In optical engineering and telecommunications engineering, the flick is a unit of spectral radiance. One flick corresponds to a spectral radiance of 1 watt per steradian per square centimeter of surface per micrometer of span in wavelength (W·sr−1·cm−2·μm−1). This is equivalent to 1010 watts per steradian per cubic meter (W·sr−1·m−3). In practice, spectral radiance is typically measured in microflicks (10−6 flicks). One microflick is equivalent to 10 kilowatts per steradian per cubic meter (kW·sr−1·m−3).
In radio astronomy, the unit flik was coined by a group at Lockheed in Palo Alto, California as a substitute for the SI derived unit W cm−2 sr−1 µm−1, or watts divided by centimeters squared, steradians, and micrometers. While it started out used only in Lockheed, many in the radio astronomy field adopted its use.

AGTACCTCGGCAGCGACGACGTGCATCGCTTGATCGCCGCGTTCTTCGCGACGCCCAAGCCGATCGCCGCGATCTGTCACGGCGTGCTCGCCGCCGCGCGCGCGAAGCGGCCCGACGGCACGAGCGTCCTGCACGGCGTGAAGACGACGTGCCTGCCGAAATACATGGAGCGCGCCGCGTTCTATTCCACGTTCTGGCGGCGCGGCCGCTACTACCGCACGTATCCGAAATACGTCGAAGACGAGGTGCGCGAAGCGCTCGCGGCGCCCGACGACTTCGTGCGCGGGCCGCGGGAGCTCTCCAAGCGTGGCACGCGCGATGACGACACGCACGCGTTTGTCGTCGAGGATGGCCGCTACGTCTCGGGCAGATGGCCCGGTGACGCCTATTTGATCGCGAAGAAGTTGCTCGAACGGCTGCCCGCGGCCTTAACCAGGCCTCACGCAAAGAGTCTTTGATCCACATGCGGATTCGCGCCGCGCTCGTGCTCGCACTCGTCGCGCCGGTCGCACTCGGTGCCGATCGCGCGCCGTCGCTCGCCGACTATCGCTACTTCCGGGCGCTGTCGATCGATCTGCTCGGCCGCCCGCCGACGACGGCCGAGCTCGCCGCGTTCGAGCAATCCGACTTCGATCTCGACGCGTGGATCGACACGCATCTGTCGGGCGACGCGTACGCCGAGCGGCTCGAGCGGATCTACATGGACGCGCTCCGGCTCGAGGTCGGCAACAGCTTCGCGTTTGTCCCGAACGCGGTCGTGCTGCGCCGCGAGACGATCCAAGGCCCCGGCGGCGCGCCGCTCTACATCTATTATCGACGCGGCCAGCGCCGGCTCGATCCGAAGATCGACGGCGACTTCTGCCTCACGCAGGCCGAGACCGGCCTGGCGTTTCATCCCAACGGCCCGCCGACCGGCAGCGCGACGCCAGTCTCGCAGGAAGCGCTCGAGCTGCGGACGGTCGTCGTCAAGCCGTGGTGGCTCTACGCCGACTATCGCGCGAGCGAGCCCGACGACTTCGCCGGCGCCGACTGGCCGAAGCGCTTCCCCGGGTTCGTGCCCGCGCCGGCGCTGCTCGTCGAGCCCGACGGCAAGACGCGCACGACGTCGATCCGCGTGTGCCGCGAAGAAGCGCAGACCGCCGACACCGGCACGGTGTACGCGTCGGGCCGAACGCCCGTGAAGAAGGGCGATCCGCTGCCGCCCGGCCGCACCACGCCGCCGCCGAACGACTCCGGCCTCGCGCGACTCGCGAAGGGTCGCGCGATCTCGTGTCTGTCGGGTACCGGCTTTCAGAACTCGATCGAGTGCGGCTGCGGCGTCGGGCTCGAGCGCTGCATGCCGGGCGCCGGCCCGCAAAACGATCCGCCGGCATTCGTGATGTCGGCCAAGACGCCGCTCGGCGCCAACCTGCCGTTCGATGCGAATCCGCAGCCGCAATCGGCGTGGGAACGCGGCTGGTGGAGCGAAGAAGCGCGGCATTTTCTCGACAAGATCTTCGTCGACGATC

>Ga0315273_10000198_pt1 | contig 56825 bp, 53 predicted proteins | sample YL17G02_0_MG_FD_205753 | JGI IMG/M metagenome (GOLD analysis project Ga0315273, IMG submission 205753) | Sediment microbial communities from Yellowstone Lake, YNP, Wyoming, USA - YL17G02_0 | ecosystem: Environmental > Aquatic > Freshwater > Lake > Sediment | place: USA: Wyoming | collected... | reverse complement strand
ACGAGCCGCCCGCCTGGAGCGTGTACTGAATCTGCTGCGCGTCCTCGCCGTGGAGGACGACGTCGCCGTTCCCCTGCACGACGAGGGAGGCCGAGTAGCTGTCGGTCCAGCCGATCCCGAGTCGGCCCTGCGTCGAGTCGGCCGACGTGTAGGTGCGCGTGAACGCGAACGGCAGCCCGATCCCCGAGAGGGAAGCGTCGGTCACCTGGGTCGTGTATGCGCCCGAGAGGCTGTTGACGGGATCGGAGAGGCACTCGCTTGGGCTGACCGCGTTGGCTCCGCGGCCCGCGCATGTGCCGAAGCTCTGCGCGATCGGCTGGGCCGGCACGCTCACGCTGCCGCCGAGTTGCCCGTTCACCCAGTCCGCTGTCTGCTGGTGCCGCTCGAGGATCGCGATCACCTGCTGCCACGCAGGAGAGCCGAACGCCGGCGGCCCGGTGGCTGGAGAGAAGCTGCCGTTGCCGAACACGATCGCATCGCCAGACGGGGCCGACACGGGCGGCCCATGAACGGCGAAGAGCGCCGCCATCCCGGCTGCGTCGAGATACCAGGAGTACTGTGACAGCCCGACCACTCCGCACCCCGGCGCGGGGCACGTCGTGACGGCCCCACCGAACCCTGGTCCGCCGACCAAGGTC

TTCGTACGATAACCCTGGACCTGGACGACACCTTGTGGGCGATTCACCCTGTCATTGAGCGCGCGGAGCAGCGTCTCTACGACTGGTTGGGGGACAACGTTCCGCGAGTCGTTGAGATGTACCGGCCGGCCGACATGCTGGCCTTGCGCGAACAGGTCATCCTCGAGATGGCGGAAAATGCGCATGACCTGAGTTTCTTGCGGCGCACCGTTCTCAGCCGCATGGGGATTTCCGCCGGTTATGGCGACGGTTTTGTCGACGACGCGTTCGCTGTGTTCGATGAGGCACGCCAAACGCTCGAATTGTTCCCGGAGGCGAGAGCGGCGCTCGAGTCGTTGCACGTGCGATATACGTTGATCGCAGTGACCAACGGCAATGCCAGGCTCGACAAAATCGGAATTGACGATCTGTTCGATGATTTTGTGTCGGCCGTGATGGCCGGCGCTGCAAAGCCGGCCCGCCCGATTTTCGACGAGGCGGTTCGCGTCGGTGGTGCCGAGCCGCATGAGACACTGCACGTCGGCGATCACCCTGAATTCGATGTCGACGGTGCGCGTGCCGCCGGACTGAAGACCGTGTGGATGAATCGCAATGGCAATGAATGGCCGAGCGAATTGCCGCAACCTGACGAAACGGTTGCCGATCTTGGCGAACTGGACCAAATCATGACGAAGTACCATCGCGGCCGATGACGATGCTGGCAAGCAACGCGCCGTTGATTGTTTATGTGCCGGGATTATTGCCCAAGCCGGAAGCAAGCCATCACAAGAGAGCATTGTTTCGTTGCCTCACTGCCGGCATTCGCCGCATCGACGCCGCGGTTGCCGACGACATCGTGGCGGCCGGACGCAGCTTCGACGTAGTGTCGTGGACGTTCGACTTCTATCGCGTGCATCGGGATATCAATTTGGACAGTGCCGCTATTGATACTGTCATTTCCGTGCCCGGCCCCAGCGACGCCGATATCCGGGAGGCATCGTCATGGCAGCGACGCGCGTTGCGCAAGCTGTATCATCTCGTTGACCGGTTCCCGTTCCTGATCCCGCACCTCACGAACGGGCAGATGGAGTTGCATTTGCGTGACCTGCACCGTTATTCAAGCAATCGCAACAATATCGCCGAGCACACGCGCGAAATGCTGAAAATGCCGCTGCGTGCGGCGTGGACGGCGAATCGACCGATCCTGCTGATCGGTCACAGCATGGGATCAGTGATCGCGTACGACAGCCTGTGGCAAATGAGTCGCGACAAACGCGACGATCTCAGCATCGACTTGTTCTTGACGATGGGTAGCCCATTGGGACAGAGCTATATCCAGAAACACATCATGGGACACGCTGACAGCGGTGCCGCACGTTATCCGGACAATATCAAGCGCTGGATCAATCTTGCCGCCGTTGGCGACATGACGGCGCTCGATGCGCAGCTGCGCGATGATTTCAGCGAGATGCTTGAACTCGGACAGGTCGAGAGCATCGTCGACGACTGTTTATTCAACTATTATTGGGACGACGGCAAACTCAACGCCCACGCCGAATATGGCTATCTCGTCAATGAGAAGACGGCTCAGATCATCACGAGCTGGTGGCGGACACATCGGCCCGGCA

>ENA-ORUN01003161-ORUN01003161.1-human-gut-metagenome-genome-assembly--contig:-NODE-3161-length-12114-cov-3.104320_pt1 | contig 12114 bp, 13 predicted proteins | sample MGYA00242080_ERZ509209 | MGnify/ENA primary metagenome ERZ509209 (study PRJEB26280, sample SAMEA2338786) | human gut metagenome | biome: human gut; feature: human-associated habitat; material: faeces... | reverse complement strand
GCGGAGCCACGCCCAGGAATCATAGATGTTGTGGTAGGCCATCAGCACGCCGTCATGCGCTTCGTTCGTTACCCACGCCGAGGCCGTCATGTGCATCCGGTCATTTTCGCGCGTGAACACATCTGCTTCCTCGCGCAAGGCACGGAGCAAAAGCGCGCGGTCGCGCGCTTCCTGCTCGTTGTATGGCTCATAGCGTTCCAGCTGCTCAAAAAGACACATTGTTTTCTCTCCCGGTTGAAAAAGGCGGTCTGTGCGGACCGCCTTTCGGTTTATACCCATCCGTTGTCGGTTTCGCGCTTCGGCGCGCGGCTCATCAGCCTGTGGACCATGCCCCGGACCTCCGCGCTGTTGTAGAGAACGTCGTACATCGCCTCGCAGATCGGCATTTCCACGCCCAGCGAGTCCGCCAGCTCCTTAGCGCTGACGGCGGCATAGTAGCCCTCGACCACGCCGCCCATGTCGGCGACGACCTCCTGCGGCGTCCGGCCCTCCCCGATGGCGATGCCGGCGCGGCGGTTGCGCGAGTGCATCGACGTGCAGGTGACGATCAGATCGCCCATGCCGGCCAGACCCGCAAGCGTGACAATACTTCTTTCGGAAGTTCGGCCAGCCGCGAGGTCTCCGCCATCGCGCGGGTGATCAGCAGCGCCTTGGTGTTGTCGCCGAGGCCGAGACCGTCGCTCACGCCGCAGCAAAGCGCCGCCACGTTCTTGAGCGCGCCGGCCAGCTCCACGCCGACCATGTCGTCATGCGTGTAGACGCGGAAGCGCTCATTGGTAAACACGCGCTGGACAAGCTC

- Palmer, James M. "The SI system and SI units for Radiometry and photometry" (PDF). Archived from the original (PDF) on 2012-08-02. Retrieved 2012-08-10.
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- Schlessinger (1994). Infrared Technology Fundamentals, 2nd ed. CRC Press. p. 21. ISBN 9780824792596.